‘Not in a hurry to make big changes’


The headline sums up the view of Joseph Kandiyesa (pictured left) as he takes over as Director of SIM Malawi’s partner, KINDLE Orphan Outreach (KINDLE)


Joseph Kandiyesa took over the reins of the organisation at the beginning of December 2014 when Dean Stocker, the Director for the previous three years, stood down.

Joseph comes to KINDLE having spent the last four  years as the Chairman of the Salima Civil Society Network, an organisation he describes as being a voice for, and promoting co-operation between, a number of diverse organisations in and around Salima.

Joseph takes on his new role with excitement at taking over a well-run and well respected organisation, but fully aware of the challenges that he faces, not least in the area of fund raising.

KINDLE has helped local people to access clean, safe water for domestic use and also to irrigate fields

Exciting and challenging

“I take on the role as Director with feelings of excitement but also knowing it will be challenging,” said Joseph, “excited, because of the strategy that KINDLE takes forward, integrating community involvement, spiritual matters etc. I can see how this interacts with others and how it has a lot of potential to bring hope to people in the community.

“Challenged, because I have to take on the work that Dean Stocker, the previous Director has done. I need to put on his shoes and carry things on. I am grateful that he will remain available for advice and encouragement.

Major challenge - funding

“One major challenge will be fund raising. I cannot help but wonder: ‘Will friends of Dean who support us become friends of mine and continue to do so now that he has stepped down?’ Part of this challenge will be to help them to trust the new leadership, and I think we have made a good start in this,” he said.

But his excitement will be tempered as he is in no rush to bring about big changes but wants to build on the foundations already in place. He quotes Malawi’s first President, Dr Hastings Kamuzu Banda, who was reported as saying: “When I take over responsibility for something, I build on the foundations to a certain height but, if I cannot do that [build], I do not let it drop [below its existing height].”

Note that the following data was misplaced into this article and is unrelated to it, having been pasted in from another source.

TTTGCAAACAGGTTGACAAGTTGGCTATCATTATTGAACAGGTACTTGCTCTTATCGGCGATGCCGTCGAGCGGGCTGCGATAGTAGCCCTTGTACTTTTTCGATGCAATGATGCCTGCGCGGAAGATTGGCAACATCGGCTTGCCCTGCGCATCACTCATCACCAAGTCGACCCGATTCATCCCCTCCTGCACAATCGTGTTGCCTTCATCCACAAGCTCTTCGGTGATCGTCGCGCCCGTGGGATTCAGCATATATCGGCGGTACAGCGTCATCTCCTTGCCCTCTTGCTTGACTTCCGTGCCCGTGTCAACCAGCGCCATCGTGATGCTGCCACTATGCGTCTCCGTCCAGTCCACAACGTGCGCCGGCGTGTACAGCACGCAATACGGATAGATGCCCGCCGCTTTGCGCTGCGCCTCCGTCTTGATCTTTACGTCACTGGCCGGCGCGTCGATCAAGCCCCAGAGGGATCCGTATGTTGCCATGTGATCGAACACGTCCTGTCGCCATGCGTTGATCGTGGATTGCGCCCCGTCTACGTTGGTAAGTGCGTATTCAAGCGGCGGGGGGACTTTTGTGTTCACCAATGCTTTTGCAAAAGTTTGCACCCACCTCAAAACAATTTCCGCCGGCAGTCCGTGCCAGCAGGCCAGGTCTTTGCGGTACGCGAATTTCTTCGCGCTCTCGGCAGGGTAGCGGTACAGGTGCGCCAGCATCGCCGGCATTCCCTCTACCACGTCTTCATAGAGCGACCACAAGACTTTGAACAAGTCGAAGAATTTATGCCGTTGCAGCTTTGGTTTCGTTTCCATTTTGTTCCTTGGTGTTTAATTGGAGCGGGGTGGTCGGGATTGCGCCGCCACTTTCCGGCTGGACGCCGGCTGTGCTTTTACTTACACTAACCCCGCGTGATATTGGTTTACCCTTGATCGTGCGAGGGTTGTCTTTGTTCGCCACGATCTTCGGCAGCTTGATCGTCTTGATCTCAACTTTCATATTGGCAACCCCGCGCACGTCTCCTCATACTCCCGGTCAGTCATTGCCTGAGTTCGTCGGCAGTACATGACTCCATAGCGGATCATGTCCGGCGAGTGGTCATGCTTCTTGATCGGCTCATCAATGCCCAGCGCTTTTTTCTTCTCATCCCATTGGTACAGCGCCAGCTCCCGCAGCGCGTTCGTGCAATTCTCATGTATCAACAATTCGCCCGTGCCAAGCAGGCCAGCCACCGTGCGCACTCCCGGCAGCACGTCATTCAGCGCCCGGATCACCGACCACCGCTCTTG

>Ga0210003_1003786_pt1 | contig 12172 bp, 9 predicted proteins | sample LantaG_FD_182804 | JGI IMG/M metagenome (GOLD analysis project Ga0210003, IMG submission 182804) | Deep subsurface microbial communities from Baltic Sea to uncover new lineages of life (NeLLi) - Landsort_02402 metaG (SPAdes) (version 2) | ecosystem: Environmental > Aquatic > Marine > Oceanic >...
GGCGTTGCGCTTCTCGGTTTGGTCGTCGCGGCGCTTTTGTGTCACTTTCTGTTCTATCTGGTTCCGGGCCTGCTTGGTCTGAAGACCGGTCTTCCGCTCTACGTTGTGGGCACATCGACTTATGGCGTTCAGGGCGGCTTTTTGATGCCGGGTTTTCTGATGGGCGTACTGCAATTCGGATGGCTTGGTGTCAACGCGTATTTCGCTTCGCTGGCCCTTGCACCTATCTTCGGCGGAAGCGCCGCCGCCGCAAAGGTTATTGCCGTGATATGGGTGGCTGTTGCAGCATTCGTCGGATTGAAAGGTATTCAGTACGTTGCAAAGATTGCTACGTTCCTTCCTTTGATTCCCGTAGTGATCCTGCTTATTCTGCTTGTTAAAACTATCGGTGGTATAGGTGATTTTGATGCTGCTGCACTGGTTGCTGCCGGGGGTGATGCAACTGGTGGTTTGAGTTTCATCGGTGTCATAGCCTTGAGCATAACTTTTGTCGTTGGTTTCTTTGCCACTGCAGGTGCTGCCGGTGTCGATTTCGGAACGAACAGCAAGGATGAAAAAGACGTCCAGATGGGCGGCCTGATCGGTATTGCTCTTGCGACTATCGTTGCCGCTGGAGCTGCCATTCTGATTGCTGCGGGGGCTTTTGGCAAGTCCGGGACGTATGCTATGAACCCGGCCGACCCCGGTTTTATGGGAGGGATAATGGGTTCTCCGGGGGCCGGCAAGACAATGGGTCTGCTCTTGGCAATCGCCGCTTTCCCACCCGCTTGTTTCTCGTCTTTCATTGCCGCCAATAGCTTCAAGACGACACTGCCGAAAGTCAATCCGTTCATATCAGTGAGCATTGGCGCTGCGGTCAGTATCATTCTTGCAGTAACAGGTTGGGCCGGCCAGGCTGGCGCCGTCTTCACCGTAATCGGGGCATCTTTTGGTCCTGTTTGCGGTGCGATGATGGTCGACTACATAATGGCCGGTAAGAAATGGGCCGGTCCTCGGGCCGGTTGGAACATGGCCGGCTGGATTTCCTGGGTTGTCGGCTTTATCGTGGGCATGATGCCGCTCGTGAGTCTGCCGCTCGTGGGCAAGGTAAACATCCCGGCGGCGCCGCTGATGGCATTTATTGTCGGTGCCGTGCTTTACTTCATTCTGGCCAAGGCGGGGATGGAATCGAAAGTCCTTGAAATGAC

Food aid to key areas

Joseph is firmly of the opinion that KINDLE is where it is today because people took time to develop it. At the time the organisation was set up in 2001/02 there was a devastating famine in Malawi as the rains failed and crops were destroyed or did not grow at all. So when it was set up, KINDLE was primarily a food- and aid-distribution organisation but over the years it has developed and grown to serve the villages and communities around Nanjoka in a number of ways.

KINDLE works under a number of ‘heads’: health, education, nutrition and critical care, food security, Community development and spiritual focus. Each of these areas of work is aimed towards orphans and vulnerable people within the communities and villages within its area of operation.

But it works in an unique way. Although it is called KINDLE (which stands for Kids In Need Deserve Love and Encouragement) Orphan Outreach, it owns no orphanages. Instead, the Outreach part of the title means that it reaches out to orphans in the communities in which they live. This gives KINDLE a vital link to the villages and communities around its central office complex in Nanjoka.

Some of the children KINDLE works with around Nanjoka